At the end of every month, Cablo Gula will choose a film that he sees as unmissable. There
will be a review of the film as well as Cablo Gula's verdict.
Cablo Gula can, however, be totally wrong! Yes, it happens. So if you disagree or want to give
your opinion, don't hesitate to contact him on the "contact me" page.
Howl's Moving Castle (2005)
With the voices of: Christian Bale, Billy Crystal, Lauren Bacall
With: Don Cheadle, Sandra Bullock, Matt Dillon, Brendan Fraser
Charlie and the Chocolate Factory
With: Johnny Depp, Freddie Highmore, Helena Bonham Carter,
Sin City (2005)
With: Bruce Willis, Mickey Rourke, Clive Owen, Jessica Alba, Benicio Del
Toro, Elijah Wood, Rutger Hauer, Michael Madsen
Star Wars: Episode III-The Revenge of the Sith (2005)
With: Hayden Christensen, Natalie Portman, Ewan McGregor, Ian McDiarmid
The Hitch-Hiker's Guide To The Galaxy (2005)
With: Martin Freeman, Sam Rockwell, Mos Def, Bill Nighy, John Malkovitch,
Melinda and Melinda (2005)
With: Radha Mitchell, Will Ferrell, Amanda Peet
A Very Long Engagement (2004)
With: Audrey Tautou
With: Jamie Foxx
This Oscar-winning biopic
traces the life of troubled musical genius Ray Charles. We follow him from when he first went to play piano in a club until
he got off heroin and received a public apology from the government. We also see moments from his childhood in flashbacks:
the death of his young brother, how he lost his sights etc...
+ Jamie Foxx: Foxx received
a Best Actor Oscar for his often uncanny performance as the late Ray Charles, and deservedly so. His portrayal is not a mere
imitation and Foxx goes deeper than that to create a not always positive representation of a man with a troubled past. It’s
pretty clear that Charles was Foxx’s hero and his portrayal is a faithful one.
+ Director: This film
took years and years of research and the whole thing took like 15 years to make. But it was worth it. The film looks particularly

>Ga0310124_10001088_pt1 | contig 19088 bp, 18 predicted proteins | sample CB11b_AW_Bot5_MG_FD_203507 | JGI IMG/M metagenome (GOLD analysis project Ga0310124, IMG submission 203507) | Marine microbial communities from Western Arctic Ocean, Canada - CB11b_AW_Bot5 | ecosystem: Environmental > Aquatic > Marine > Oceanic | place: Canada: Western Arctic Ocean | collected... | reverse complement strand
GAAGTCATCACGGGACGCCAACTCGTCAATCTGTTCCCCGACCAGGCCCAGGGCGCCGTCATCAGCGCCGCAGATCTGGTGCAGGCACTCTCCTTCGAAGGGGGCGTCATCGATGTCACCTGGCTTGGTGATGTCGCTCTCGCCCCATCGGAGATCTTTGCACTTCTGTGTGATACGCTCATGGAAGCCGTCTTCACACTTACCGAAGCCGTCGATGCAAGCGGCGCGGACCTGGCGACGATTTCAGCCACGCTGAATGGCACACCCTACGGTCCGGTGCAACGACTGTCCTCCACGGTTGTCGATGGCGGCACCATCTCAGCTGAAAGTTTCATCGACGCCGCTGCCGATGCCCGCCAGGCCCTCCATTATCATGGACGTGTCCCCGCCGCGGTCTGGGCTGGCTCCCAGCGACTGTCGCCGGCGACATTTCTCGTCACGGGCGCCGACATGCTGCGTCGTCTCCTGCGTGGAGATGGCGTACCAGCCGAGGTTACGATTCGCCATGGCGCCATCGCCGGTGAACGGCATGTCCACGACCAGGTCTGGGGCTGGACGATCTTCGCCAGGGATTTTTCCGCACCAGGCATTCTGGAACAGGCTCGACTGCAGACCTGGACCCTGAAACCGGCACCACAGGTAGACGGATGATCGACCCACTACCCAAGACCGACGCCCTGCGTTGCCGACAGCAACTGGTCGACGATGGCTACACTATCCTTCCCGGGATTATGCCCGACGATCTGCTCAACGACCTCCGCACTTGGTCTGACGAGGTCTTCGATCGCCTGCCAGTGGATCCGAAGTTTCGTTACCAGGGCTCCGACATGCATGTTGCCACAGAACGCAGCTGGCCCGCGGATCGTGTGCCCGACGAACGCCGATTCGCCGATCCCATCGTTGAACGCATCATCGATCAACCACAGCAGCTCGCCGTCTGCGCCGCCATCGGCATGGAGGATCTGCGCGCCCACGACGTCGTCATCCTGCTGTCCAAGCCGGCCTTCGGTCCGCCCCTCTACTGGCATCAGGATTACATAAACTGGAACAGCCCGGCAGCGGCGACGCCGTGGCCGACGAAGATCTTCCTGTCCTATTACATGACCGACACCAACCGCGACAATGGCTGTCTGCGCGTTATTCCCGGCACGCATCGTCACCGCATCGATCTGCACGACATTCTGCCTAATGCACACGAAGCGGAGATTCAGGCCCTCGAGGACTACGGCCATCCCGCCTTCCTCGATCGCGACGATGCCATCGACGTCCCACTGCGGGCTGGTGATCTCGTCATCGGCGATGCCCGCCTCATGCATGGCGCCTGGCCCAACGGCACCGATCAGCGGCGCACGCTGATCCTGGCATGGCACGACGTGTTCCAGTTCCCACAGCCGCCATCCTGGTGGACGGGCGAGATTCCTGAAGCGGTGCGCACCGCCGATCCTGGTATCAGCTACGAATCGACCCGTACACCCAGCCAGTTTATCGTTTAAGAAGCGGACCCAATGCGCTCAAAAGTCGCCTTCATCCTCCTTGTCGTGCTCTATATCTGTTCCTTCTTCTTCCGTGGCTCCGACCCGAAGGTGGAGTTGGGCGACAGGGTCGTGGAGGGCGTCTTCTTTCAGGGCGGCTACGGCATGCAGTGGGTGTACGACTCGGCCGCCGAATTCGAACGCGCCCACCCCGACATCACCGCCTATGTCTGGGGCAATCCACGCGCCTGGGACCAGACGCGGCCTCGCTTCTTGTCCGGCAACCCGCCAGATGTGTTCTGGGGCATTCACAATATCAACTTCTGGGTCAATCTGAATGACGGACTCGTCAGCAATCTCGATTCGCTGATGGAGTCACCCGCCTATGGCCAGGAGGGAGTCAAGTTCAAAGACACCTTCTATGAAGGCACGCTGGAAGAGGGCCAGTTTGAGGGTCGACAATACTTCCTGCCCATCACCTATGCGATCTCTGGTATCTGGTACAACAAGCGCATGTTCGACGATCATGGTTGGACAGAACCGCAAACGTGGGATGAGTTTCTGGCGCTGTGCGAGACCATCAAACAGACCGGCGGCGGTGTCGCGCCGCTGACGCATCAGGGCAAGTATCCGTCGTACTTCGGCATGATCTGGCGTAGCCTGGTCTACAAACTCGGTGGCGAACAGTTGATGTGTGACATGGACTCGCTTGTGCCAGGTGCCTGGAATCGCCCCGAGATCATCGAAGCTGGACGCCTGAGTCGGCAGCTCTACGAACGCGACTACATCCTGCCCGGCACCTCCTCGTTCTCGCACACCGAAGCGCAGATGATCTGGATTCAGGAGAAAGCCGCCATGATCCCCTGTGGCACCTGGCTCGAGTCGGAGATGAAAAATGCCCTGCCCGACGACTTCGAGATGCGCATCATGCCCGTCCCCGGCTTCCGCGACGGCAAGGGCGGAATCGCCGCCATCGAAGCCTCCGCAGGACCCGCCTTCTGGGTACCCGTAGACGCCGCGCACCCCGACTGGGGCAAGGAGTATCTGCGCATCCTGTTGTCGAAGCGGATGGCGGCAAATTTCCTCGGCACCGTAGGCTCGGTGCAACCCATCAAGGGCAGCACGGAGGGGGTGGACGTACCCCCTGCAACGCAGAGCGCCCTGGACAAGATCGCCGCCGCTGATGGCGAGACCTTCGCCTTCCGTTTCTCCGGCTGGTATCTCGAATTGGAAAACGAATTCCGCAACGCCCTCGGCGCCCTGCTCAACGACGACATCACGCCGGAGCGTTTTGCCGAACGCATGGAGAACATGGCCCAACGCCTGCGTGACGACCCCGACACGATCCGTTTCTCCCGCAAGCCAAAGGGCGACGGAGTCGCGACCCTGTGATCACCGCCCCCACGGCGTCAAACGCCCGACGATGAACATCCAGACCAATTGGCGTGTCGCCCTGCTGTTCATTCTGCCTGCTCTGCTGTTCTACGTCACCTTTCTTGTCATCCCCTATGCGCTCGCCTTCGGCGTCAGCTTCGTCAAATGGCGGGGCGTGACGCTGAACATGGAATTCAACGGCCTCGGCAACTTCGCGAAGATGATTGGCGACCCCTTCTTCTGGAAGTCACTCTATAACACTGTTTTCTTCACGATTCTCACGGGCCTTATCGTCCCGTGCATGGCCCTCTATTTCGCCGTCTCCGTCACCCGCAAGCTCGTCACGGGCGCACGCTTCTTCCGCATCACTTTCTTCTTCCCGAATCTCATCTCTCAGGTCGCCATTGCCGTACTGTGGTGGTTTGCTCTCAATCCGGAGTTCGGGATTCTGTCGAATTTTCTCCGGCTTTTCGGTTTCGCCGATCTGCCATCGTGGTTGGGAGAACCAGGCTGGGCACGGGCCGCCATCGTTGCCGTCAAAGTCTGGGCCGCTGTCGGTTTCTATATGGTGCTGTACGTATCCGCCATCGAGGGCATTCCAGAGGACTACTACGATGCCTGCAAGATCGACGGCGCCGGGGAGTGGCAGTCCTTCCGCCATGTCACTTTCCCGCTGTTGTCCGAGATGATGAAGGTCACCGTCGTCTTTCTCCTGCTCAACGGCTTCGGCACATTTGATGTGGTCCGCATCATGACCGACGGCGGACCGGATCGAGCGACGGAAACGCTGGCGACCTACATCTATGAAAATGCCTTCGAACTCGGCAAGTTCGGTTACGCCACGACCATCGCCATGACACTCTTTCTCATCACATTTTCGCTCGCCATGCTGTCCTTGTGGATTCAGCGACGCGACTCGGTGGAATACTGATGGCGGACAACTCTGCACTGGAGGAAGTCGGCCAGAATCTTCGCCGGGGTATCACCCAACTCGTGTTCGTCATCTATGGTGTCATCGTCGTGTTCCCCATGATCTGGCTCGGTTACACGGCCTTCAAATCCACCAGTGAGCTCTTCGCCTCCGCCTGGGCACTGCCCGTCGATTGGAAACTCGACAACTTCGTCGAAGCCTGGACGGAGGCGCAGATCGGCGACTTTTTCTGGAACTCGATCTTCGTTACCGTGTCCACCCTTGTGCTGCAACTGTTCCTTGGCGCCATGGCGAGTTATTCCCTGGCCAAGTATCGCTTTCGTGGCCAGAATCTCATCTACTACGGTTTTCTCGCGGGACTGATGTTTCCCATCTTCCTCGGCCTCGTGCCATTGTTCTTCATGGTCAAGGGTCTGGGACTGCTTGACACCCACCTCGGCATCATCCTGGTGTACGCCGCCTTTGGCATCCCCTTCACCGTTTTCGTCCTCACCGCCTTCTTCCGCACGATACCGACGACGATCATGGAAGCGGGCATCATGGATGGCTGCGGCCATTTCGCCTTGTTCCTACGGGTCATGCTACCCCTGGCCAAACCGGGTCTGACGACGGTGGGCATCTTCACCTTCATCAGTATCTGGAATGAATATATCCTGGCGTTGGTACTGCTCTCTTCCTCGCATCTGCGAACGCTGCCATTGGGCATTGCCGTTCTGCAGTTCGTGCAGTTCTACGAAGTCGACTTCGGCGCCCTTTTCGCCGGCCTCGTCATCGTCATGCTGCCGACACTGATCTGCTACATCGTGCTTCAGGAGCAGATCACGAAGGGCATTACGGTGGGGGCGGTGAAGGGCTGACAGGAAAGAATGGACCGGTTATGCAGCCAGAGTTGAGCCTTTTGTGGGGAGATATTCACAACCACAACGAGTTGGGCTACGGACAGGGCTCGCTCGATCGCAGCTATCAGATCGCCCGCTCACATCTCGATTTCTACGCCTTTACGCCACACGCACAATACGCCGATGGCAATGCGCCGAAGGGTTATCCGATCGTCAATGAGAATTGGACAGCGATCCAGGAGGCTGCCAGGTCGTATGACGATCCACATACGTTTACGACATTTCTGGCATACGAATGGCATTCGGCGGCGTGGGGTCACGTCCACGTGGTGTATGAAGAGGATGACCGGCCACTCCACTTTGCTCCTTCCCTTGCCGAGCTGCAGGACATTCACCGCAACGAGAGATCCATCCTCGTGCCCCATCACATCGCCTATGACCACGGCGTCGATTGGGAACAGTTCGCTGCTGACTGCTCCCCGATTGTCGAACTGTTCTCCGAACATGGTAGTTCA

great (the opening sequence is really cool) and the direction is smooth. As for the script, even though it does have its conventional
moments, it’s surprisingly clever and not over-admiring, which is rare with biopics.
Jamie Foxx is excellent,
the supporting cast does a terrific job and the film is visually impressive thanks to some slick directing and sharp writing.
The songs are obviously terrific and make this long film entertaining from start to finish. I wasn’t bored one second.
The very last scenes do feel a bit tacked-on but overall it’s a fine achievement and one of the best biopics ever.
Lemony Snicket's A Series Of Unfortunate Events (2004)
With: Jim Carrey, Meryl Streep, Jude Law, Timothy Spall, Billy Connolly,
Liam Aiken and Emily Browning
Based on the first 3 volumes of Lemony Snicket’s dark children’s books.
A Series Of Unfortunate Events has been compared with Harry Potter but for me Lemony Snicket’s dark and unfortunate
world is much more engaging than J.K. Rowling’s “magical” world and Lemony Snicket’s messages are
thoughtful and deal with real life.
The film’s opening sequence is inspired and sets the mood for the film: it refuses
to be a happy little story with a happy little ending. Instead, this is the dark, gothic and gruesomely funny story of the
3 Baudelaire orphans (Violet, Klaus and Sunny) who lost their parents in a suspicious fire that also burnt down their home
to a crisp. They are sent to live with their distant Count Olaf: a talentless actor who lives in a gloomy and spooky house.
From the moment the 3 children meet the Count it is very clear what he’s after: the fortune they’ve inherited
from their parents. The films sees the 3 poor children being sent to live with other relatives after Olaf’s 1st plan
fails: the friendly herpetologist Uncle Monty and the frightened Aunt Josephine. But they have not seen the last of Olaf who